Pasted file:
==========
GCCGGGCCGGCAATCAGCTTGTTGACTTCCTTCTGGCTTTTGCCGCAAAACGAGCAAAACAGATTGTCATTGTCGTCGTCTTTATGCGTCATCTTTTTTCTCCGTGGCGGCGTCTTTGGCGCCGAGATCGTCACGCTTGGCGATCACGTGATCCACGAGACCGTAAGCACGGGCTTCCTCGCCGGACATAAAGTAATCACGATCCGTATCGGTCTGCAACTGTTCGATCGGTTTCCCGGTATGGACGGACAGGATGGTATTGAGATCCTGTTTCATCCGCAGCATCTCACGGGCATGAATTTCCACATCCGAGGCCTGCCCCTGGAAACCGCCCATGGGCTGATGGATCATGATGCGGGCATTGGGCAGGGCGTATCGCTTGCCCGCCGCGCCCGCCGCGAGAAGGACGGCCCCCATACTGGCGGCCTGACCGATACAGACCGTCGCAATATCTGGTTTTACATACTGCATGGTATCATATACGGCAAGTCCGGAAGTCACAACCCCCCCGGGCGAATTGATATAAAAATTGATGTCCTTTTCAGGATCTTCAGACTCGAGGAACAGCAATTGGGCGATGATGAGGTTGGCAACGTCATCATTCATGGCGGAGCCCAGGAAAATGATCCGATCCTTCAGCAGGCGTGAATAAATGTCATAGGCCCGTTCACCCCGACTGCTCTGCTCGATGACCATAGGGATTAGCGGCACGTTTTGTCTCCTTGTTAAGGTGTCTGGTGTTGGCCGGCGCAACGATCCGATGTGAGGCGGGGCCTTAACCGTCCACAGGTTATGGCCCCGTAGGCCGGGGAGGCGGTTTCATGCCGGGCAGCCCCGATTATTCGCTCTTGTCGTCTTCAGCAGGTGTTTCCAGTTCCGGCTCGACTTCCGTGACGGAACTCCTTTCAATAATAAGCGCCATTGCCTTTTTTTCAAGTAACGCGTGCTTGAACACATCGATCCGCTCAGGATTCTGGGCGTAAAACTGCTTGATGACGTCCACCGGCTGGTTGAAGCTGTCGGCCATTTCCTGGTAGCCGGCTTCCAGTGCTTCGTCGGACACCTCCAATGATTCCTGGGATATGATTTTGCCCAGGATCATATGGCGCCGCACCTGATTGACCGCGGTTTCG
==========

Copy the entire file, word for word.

GCCGGGCCGGCAATCAGCTTGTTGACTTCCTTCTGGCTTTTGCCGCAAAACGAGCAAAACAGATTGTCATTGTCGTCGTCTTTATGCGTCATCTTTTTTCTCCGTGGCGGCGTCTTTGGCGCCGAGATCGTCACGCTTGGCGATCACGTGATCCACGAGACCGTAAGCACGGGCTTCCTCGCCGGACATAAAGTAATCACGATCCGTATCGGTCTGCAACTGTTCGATCGGTTTCCCGGTATGGACGGACAGGATGGTATTGAGATCCTGTTTCATCCGCAGCATCTCACGGGCATGAATTTCCACATCCGAGGCCTGCCCCTGGAAACCGCCCATGGGCTGATGGATCATGATGCGGGCATTGGGCAGGGCGTATCGCTTGCCCGCCGCGCCCGCCGCGAGAAGGACGGCCCCCATACTGGCGGCCTGACCGATACAGACCGTCGCAATATCTGGTTTTACATACTGCATGGTATCATATACGGCAAGTCCGGAAGTCACAACCCCCCCGGGCGAATTGATATAAAAATTGATGTCCTTTTCAGGATCTTCAGACTCGAGGAACAGCAATTGGGCGATGATGAGGTTGGCAACGTCATCATTCATGGCGGAGCCCAGGAAAATGATCCGATCCTTCAGCAGGCGTGAATAAATGTCATAGGCCCGTTCACCCCGACTGCTCTGCTCGATGACCATAGGGATTAGCGGCACGTTTTGTCTCCTTGTTAAGGTGTCTGGTGTTGGCCGGCGCAACGATCCGATGTGAGGCGGGGCCTTAACCGTCCACAGGTTATGGCCCCGTAGGCCGGGGAGGCGGTTTCATGCCGGGCAGCCCCGATTATTCGCTCTTGTCGTCTTCAGCAGGTGTTTCCAGTTCCGGCTCGACTTCCGTGACGGAACTCCTTTCAATAATAAGCGCCATTGCCTTTTTTTCAAGTAACGCGTGCTTGAACACATCGATCCGCTCAGGATTCTGGGCGTAAAACTGCTTGATGACGTCCACCGGCTGGTTGAAGCTGTCGGCCATTTCCTGGTAGCCGGCTTCCAGTGCTTCGTCGGACACCTCCAATGATTCCTGGGATATGATTTTGCCCAGGATCATATGGCGCCGCACCTGATTGACCGCGGTTTCG